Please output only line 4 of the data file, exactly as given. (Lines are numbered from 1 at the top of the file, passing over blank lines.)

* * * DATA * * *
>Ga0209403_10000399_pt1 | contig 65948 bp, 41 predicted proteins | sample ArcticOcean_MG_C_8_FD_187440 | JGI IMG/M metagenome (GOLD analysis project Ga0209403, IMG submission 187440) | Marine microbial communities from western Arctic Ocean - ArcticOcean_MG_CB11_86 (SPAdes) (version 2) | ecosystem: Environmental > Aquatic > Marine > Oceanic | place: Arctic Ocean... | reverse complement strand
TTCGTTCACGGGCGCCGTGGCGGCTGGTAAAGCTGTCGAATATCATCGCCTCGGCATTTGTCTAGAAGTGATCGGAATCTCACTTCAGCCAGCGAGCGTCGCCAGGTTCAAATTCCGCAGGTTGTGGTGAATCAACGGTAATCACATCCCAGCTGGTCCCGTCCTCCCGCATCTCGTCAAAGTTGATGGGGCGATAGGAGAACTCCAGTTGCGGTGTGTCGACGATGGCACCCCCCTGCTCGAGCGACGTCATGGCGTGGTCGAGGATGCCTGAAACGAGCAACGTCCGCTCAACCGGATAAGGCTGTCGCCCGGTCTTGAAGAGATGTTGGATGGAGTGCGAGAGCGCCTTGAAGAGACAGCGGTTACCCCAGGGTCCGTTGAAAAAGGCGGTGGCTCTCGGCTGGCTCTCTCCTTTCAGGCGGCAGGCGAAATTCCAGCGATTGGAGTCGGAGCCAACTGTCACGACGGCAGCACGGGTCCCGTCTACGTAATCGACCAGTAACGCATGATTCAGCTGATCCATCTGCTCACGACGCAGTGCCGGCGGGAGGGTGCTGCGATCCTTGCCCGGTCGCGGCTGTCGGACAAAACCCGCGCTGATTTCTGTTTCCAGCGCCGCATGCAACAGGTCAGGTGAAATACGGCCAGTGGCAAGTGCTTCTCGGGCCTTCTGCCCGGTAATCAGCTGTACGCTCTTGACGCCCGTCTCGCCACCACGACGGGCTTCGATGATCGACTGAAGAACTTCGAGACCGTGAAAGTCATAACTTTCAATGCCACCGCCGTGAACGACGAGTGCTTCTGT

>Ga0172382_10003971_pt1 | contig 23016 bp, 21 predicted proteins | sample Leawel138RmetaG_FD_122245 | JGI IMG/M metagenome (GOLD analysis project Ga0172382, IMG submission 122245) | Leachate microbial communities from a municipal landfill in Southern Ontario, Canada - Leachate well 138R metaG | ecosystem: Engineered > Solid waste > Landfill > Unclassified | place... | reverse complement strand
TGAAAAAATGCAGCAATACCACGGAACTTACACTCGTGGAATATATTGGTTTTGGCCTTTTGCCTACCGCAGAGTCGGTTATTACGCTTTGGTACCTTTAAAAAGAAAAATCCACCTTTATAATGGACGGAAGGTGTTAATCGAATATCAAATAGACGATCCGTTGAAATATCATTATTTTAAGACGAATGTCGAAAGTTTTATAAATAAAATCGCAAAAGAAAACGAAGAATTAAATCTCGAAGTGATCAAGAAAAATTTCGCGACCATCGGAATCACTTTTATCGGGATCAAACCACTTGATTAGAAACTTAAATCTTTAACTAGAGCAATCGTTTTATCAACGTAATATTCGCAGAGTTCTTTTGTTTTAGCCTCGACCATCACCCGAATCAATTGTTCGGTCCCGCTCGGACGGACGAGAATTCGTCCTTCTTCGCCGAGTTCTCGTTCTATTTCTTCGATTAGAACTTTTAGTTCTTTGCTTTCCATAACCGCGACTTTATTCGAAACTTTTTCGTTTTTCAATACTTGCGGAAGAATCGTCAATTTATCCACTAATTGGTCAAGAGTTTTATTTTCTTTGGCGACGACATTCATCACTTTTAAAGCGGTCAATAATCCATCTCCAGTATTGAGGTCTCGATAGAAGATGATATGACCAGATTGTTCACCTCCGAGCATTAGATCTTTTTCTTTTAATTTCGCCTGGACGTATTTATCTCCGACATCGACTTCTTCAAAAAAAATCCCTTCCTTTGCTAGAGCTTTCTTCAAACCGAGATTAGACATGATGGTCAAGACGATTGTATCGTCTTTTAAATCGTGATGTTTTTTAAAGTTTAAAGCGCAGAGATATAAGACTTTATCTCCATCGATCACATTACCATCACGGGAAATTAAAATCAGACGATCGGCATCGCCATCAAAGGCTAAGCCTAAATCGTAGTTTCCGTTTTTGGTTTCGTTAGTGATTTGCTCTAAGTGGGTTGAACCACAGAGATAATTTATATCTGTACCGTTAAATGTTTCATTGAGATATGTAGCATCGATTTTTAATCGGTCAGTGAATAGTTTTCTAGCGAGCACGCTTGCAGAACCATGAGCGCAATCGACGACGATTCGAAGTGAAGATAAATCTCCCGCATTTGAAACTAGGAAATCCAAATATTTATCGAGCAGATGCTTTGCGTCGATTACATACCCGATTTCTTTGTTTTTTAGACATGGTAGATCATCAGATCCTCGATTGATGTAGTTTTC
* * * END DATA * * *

TGAAAAAATGCAGCAATACCACGGAACTTACACTCGTGGAATATATTGGTTTTGGCCTTTTGCCTACCGCAGAGTCGGTTATTACGCTTTGGTACCTTTAAAAAGAAAAATCCACCTTTATAATGGACGGAAGGTGTTAATCGAATATCAAATAGACGATCCGTTGAAATATCATTATTTTAAGACGAATGTCGAAAGTTTTATAAATAAAATCGCAAAAGAAAACGAAGAATTAAATCTCGAAGTGATCAAGAAAAATTTCGCGACCATCGGAATCACTTTTATCGGGATCAAACCACTTGATTAGAAACTTAAATCTTTAACTAGAGCAATCGTTTTATCAACGTAATATTCGCAGAGTTCTTTTGTTTTAGCCTCGACCATCACCCGAATCAATTGTTCGGTCCCGCTCGGACGGACGAGAATTCGTCCTTCTTCGCCGAGTTCTCGTTCTATTTCTTCGATTAGAACTTTTAGTTCTTTGCTTTCCATAACCGCGACTTTATTCGAAACTTTTTCGTTTTTCAATACTTGCGGAAGAATCGTCAATTTATCCACTAATTGGTCAAGAGTTTTATTTTCTTTGGCGACGACATTCATCACTTTTAAAGCGGTCAATAATCCATCTCCAGTATTGAGGTCTCGATAGAAGATGATATGACCAGATTGTTCACCTCCGAGCATTAGATCTTTTTCTTTTAATTTCGCCTGGACGTATTTATCTCCGACATCGACTTCTTCAAAAAAAATCCCTTCCTTTGCTAGAGCTTTCTTCAAACCGAGATTAGACATGATGGTCAAGACGATTGTATCGTCTTTTAAATCGTGATGTTTTTTAAAGTTTAAAGCGCAGAGATATAAGACTTTATCTCCATCGATCACATTACCATCACGGGAAATTAAAATCAGACGATCGGCATCGCCATCAAAGGCTAAGCCTAAATCGTAGTTTCCGTTTTTGGTTTCGTTAGTGATTTGCTCTAAGTGGGTTGAACCACAGAGATAATTTATATCTGTACCGTTAAATGTTTCATTGAGATATGTAGCATCGATTTTTAATCGGTCAGTGAATAGTTTTCTAGCGAGCACGCTTGCAGAACCATGAGCGCAATCGACGACGATTCGAAGTGAAGATAAATCTCCCGCATTTGAAACTAGGAAATCCAAATATTTATCGAGCAGATGCTTTGCGTCGATTACATACCCGATTTCTTTGTTTTTTAGACATGGTAGATCATCAGATCCTCGATTGATGTAGTTTTC